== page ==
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  Seaweek 2005 - Save Our Sharks - Student Info sheet    
Student Information Sheet 1 - General Biology of Sharks and Rays
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Shark skins are used to make a number of products

Another feature of sharks and rays is that the outer skin has denticles. Formed in the skin, they are usually less than a millimetre wide. Denticles are made of the same materials as your teeth: they have a soft pulp cavity inside; this is covered by dentine; and finally a layer of hard enamel on the outside.

These denticles reduce drag during swimming and provide some protection from injury. Some sharks and rays possess other hard structures, which are developed in the same way as denticles. These can be in the form of teeth, thorns and venomous spines.

Sensory Systems
Chondrichthyans have at least eight well-developed sensory systems.

  1. The paired eyes provide an excellent field of vision, are able to see colour and are good in low light.
  2. An excellent sense of smell is provided by the two olfactory sacs under the snout, which are associated with the large front section of the brain.
  3. Taste-receptor cells occur on taste buds, which cover small bumps in the mouth and determine whether prey tastes good.
  4. Touch-receptor cells occurring near the skins surface respond to contact and smaller capsules deeper in the skin respond to the bending of the body and fins through muscle movement.
  5. Senses of balance, orientation and movement depend on a complex system of organs inside the ear.
  6. Sound is channelled through a series of cartilaginous tubes to the ear canals, and hearing is very good even though sharks and rays lack external ear structures.
  7. Clusters of sensory hair cells detect water movement or vibrations. These are situated both on the surface of the skin (pit organs) and also just below the surface of the skin (lateral lines), which run across each side of the head and body.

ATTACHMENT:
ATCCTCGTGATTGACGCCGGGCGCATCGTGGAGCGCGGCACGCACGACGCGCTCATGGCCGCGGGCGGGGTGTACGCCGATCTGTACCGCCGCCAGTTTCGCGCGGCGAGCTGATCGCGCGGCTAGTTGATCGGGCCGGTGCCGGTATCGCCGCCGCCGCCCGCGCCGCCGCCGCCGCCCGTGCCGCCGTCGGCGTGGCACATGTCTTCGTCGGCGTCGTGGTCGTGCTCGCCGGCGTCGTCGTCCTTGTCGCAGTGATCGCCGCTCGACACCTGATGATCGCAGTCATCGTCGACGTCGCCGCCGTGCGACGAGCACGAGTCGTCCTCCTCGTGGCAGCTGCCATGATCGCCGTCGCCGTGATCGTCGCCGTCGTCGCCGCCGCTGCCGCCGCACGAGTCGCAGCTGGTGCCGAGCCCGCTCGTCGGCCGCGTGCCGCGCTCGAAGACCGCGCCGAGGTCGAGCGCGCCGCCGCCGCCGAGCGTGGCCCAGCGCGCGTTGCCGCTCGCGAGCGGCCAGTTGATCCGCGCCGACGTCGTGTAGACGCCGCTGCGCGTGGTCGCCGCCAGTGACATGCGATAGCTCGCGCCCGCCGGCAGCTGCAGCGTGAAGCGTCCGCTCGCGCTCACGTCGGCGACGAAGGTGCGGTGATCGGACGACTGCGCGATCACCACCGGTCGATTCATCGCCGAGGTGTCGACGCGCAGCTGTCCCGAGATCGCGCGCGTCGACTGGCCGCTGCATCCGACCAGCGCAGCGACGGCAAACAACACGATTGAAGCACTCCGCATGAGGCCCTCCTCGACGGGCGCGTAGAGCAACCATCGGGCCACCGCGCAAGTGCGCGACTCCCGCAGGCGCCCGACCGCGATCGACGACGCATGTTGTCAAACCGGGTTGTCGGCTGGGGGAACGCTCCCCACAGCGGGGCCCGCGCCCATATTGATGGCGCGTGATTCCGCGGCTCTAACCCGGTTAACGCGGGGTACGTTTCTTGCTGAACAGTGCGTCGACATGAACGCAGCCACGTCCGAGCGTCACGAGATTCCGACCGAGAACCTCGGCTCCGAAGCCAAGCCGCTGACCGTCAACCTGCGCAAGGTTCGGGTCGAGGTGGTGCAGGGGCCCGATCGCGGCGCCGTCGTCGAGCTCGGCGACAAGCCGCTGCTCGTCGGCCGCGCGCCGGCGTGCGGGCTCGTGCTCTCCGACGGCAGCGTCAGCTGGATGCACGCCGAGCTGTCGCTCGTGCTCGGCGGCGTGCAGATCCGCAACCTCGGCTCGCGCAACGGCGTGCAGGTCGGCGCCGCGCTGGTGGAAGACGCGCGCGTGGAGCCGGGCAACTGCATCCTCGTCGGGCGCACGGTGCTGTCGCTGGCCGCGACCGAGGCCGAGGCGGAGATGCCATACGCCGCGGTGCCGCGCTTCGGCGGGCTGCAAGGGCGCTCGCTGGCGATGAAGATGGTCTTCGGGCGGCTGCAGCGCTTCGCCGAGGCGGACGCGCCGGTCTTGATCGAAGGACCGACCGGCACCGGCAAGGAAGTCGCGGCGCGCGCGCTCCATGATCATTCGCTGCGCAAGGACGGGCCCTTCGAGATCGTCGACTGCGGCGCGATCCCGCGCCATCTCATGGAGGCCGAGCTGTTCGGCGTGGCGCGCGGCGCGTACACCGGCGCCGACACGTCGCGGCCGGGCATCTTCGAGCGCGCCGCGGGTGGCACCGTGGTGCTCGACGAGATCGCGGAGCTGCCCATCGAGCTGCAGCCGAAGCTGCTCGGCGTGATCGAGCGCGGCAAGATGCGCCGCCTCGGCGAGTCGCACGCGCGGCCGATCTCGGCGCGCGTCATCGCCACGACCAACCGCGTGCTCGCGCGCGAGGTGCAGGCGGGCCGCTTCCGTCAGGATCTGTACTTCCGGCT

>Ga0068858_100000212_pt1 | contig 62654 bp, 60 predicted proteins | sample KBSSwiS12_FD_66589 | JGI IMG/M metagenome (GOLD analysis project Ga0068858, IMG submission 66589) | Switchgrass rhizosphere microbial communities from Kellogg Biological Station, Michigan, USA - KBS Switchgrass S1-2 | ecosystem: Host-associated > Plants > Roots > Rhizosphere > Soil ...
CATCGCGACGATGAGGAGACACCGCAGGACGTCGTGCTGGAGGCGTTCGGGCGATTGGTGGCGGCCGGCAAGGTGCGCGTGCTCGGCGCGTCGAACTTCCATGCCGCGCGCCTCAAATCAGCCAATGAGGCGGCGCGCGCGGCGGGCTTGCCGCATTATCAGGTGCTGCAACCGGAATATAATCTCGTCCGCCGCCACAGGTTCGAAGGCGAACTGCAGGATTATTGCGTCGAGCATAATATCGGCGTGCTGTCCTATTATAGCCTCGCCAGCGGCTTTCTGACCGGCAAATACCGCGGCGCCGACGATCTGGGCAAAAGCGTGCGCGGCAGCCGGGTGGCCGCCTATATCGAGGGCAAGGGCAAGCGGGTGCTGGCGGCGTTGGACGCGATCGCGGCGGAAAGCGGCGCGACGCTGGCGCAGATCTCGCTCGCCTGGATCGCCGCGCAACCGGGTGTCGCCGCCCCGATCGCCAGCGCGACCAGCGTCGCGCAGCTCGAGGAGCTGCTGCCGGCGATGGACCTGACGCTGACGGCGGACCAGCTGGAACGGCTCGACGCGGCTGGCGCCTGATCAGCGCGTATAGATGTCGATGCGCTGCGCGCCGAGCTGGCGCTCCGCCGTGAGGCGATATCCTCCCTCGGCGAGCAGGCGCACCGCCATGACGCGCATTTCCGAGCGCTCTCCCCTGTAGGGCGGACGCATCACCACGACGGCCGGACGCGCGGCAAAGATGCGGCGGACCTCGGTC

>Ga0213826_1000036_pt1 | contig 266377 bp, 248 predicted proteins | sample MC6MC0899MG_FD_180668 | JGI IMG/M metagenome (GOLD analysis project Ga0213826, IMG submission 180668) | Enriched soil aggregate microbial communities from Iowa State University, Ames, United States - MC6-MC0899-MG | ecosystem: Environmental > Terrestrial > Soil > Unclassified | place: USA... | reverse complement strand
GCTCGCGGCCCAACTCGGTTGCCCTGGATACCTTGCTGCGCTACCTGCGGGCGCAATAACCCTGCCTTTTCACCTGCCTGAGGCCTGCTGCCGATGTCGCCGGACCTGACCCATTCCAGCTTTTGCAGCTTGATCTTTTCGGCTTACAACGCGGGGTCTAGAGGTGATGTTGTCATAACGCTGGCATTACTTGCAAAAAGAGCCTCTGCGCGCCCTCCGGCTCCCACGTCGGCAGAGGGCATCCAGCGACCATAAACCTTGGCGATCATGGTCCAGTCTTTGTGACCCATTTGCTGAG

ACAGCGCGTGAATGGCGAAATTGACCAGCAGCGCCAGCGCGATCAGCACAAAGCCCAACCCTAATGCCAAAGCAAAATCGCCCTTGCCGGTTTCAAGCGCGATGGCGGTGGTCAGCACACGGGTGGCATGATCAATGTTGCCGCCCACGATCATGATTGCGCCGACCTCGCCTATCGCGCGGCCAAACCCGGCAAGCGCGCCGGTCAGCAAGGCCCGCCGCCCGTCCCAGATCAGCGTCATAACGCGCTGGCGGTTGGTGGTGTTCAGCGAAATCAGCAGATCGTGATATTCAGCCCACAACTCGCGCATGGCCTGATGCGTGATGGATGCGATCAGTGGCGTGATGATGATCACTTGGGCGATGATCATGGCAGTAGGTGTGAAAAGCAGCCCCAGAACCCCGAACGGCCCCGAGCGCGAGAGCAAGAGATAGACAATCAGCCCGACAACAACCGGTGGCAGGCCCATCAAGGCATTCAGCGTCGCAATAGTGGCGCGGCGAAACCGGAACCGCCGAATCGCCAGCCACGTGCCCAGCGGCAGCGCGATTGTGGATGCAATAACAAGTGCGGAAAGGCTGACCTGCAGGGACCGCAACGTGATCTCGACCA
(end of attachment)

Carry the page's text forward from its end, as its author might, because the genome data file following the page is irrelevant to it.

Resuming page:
8. Electrosense is present in all sharks and rays, but is uncommon among other groups in the animal kingdom. The electrosensory organs (Ampullae of Lorenzini) are able to detect weak electric fields generated by the movement of prey, predators and water in the Earth’s magnetic fields.

School shark
(Galeorhinus galeus) in utero
(© Terence I. Walker)

Sharks and rays have separate sexes for reproduction. They can be either egg laying or live bearing, and there are four different modes of reproduction for live-bearing conditions, depending on the source of nutrition for the developing embryo (yolk, uterine milk, other eggs/siblings or placenta).

The number of eggs laid or number of young born varies widely with species and size of the mother. The gestation period can vary from several months to well over one year.

Developmental stages of the gummy shark (Mustelus antarcticus) – egg to juvenile
(© Terence I. Walker)

Kate Sputore (Rottnest Island Authority) adapted this information sheet (which is suitable for primary school students) from the information sheet compiled for the general public by © Terence Walker (

This information sheet may be copied for educational purposes. For any other purpose please contact your State MESA representative:

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Save Our Sharks March 6 to 13, 2005